IPv6 over Low power Wireless Personal Area Networks (6LoWPAN) overcomes the wifi power obstacle by specifying IPv6 transmission over IEEE 802.15.4, the same protocol as ZigBee. The Thread consortium adds some higher layer protocols, and claims a device can be powered for a year with a single AA battery. With regular wifi, it would run out in a few days.
Since wireless Internet is so ubiquitous, it is naturally to connect home devices to the network directly. Unfortunately, wifi requires a high amount of power, which is not suitable for most home automation devices. Cheap low-power wifi chips, such as the ESP8266 have been introduced in fall 2014, and have gained consideral momentum in the hobby scene.

The Internet of Things Networks

The above networks are all Local Area Networks (LANs), with low power, low bandwidth and short range. However, most Internet of Things (IoT) networks use a LPWAN, a low power Wide Area Network, with (indeed) low power, low bandwidth and long range. It works in the field, so it may work in your home too. Of course, security may be a concern, just like when you connect your local network with a controller in the cloud.

Longe Range Wide Area Network (LoRa)
LoRa (the transmission protocol) and LoRaWAN (the message format) is designed for public Internet of Things (IoT) sensor network, and has antennas with a range of 2.5 to 15 kilometers. It is designed to run up to 10 year on a single battery charge. The technology is owned by chip manufacturer Semtech, but it formed the LoRa alliance to allow operators to build their own LoRa networks. In fact, you don't even need to be part of the LoRa alliance to build a LoRa network. The Things Network build a fairly large not-for-profit community, so that consumers can easily build and share their LoRa networks.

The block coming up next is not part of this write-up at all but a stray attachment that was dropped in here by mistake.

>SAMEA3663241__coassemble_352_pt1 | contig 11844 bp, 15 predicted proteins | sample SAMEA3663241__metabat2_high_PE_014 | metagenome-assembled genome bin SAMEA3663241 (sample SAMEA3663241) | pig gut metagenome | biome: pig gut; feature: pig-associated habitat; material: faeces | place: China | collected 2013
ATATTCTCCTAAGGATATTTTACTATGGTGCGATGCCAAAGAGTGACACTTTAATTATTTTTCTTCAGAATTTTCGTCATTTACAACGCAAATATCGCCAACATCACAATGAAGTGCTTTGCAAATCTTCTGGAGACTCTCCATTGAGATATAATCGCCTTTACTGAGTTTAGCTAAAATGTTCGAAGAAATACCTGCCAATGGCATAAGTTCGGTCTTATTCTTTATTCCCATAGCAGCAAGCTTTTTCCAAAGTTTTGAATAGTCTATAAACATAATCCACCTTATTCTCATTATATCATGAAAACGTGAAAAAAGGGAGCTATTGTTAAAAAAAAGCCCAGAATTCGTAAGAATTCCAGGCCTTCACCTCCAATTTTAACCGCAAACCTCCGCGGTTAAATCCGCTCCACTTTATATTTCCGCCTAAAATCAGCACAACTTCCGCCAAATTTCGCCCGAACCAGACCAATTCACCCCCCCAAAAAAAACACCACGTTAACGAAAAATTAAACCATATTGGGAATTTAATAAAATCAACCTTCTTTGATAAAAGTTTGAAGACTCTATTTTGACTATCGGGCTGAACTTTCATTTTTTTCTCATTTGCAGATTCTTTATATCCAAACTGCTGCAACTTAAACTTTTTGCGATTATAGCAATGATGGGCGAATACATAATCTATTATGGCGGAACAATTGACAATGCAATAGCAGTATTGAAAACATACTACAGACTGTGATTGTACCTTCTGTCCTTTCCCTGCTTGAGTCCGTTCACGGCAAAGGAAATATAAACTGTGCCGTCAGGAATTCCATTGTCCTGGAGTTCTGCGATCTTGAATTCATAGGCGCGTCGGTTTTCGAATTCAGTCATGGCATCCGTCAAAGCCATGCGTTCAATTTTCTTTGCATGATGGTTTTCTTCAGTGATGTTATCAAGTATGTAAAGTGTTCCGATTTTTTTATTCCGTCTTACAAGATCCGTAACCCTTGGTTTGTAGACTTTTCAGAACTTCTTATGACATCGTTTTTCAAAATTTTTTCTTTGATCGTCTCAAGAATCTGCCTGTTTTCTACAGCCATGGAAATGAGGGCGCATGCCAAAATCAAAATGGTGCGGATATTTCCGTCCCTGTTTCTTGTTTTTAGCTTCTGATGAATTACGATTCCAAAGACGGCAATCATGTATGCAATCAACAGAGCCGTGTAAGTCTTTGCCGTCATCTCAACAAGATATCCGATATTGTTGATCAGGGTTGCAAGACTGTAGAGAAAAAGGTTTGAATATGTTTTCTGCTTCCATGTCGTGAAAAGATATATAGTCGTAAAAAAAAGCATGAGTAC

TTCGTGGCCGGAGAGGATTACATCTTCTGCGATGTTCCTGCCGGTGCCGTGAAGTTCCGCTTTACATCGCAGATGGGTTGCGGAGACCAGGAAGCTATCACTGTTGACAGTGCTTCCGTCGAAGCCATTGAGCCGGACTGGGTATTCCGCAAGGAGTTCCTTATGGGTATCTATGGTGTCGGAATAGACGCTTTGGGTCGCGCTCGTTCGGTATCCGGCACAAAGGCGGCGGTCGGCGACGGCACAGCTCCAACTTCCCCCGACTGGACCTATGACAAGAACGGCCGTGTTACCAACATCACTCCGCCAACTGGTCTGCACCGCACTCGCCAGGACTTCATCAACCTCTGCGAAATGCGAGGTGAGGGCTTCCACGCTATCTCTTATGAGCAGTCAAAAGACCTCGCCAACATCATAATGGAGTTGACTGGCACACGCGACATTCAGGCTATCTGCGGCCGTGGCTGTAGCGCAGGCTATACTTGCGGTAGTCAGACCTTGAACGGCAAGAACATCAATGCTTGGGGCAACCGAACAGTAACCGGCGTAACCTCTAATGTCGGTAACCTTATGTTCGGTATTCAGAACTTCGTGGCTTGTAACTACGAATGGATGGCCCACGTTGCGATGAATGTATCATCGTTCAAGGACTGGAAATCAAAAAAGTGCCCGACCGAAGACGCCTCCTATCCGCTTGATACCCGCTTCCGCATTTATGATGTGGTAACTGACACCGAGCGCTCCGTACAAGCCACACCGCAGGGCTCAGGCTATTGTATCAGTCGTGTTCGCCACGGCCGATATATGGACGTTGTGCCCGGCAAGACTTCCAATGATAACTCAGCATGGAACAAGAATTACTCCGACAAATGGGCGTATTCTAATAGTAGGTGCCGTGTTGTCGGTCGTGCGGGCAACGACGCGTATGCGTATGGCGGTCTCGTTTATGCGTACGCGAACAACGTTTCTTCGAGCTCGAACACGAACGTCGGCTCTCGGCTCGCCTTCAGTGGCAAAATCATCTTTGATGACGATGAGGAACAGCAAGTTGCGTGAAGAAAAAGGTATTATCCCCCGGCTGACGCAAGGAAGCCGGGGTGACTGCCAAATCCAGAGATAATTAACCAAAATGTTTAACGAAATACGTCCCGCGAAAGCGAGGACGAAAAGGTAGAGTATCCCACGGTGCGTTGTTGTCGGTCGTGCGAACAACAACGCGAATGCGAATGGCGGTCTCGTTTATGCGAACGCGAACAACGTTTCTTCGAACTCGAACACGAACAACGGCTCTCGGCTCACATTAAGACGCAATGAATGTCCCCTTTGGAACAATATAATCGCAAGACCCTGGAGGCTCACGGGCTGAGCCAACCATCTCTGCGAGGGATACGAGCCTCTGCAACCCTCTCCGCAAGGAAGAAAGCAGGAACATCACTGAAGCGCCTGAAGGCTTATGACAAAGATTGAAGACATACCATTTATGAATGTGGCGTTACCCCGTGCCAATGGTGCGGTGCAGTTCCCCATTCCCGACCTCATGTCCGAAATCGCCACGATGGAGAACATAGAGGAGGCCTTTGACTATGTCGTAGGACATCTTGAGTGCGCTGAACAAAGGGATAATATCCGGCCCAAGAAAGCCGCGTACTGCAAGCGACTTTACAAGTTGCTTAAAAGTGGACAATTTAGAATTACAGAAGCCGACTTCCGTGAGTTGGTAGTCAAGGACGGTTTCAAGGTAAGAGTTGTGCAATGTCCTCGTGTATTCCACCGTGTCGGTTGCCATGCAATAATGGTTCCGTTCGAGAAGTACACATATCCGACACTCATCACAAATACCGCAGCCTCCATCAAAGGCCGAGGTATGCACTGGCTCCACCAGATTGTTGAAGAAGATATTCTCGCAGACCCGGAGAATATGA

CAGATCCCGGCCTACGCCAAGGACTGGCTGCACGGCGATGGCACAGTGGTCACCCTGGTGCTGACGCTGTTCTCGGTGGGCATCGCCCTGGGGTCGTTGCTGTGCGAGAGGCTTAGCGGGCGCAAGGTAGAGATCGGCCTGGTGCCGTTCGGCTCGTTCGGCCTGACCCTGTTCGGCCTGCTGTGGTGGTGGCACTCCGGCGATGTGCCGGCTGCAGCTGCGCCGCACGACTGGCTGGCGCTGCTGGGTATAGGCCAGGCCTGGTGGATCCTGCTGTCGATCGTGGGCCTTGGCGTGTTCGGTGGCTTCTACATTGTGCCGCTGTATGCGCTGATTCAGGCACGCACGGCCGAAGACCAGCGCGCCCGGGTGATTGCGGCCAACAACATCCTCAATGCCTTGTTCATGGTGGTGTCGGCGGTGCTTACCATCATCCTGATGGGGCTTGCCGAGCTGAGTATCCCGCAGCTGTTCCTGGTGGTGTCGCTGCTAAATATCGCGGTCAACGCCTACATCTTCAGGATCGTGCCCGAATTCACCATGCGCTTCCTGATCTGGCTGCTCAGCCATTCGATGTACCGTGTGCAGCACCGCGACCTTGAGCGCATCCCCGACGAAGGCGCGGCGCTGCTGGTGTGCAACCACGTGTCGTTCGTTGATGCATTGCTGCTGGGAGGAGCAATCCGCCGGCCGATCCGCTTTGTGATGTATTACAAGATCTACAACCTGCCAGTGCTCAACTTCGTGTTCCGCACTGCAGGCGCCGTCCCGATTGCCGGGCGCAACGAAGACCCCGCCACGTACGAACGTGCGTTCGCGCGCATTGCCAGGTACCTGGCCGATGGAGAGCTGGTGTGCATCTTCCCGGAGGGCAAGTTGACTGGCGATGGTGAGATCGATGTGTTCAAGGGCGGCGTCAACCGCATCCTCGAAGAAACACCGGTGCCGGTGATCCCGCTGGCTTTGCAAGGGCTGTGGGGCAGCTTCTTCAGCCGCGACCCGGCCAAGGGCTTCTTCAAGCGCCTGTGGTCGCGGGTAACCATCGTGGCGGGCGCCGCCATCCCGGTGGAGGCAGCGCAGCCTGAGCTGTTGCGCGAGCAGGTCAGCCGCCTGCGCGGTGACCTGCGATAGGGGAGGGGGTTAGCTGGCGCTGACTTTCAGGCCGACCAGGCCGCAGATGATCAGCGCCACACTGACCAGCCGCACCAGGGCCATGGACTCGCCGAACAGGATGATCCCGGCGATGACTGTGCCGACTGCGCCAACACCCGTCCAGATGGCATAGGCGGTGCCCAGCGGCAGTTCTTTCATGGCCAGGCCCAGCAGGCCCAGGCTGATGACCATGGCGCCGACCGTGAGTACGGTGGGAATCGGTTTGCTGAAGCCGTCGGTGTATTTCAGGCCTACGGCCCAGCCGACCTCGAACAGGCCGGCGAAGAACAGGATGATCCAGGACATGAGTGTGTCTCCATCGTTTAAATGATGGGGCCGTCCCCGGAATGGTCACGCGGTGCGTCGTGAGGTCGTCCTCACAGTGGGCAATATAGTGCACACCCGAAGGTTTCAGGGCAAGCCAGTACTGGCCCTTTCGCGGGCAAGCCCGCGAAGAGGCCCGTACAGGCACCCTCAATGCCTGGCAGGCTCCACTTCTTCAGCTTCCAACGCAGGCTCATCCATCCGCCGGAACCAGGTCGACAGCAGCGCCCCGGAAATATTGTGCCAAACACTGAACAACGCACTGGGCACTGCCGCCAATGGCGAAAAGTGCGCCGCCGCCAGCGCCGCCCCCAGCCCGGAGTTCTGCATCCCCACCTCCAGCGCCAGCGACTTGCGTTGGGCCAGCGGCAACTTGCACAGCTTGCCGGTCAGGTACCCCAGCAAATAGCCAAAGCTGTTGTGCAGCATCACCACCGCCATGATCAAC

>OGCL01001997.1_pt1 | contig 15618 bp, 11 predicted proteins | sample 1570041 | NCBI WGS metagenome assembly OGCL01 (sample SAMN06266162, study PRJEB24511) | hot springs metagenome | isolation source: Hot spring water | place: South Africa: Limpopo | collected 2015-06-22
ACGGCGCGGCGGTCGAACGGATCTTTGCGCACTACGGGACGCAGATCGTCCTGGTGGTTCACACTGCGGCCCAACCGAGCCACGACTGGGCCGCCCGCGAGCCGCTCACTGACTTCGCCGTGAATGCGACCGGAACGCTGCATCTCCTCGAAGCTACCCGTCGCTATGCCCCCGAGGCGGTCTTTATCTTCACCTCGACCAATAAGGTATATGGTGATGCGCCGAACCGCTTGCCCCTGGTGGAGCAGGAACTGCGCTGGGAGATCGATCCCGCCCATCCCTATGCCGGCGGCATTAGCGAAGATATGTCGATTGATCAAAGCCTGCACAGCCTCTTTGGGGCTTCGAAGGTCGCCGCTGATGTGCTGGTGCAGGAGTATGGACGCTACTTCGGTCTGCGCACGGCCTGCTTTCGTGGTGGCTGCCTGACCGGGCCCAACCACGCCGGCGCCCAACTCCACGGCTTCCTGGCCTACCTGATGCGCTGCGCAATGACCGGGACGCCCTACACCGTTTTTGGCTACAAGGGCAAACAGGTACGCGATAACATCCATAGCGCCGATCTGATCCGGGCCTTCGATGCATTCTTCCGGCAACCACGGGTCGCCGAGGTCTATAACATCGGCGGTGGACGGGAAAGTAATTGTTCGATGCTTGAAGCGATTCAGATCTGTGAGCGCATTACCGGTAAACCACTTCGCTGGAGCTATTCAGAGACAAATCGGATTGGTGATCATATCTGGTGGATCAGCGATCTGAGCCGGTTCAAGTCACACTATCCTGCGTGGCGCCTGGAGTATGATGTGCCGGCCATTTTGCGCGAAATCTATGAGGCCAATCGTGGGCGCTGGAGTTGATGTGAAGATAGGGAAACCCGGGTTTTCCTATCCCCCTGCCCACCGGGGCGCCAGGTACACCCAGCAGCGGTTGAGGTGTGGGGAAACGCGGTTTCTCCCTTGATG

Sigfox uses a technology similar to LoRa. The Sigfox technology may scale a bit better than LoRa. Unfortunately, the Sigfox technology is tightly controlled by a single company, Sigfox. From a business point of view, this makes it a less attractive alternative.
LTE-M runs on existing 4G (LTE) networks. This makes it easy to roll out, since there are already so many existing 4G networks.

Note that these are not the only IoT networks out there. In the excellent article LoRa vs LTE-M vs Sigfox, Nick Hun also mentions Ingenu, SilverSpring’s Starfish, Cyan’s Cynet, Accellus, Telensa, nwave, and Waviot.

Well-known Brands

  • Eneco Toon uses Z-Wave (it is a rebranded Prodrive - ED2.0 Display with Quby software). It's an heating system, with support for OpenTherm. It does not yet interface with radiator valves or a weather station.
  • Home Wizard uses KAKU/COCO
  • Philips Hue lamps use Zigbee (although it is possible to connect to controllers over wifi with the Hue Bridge)
  • Belkin Wemo uses regular wifi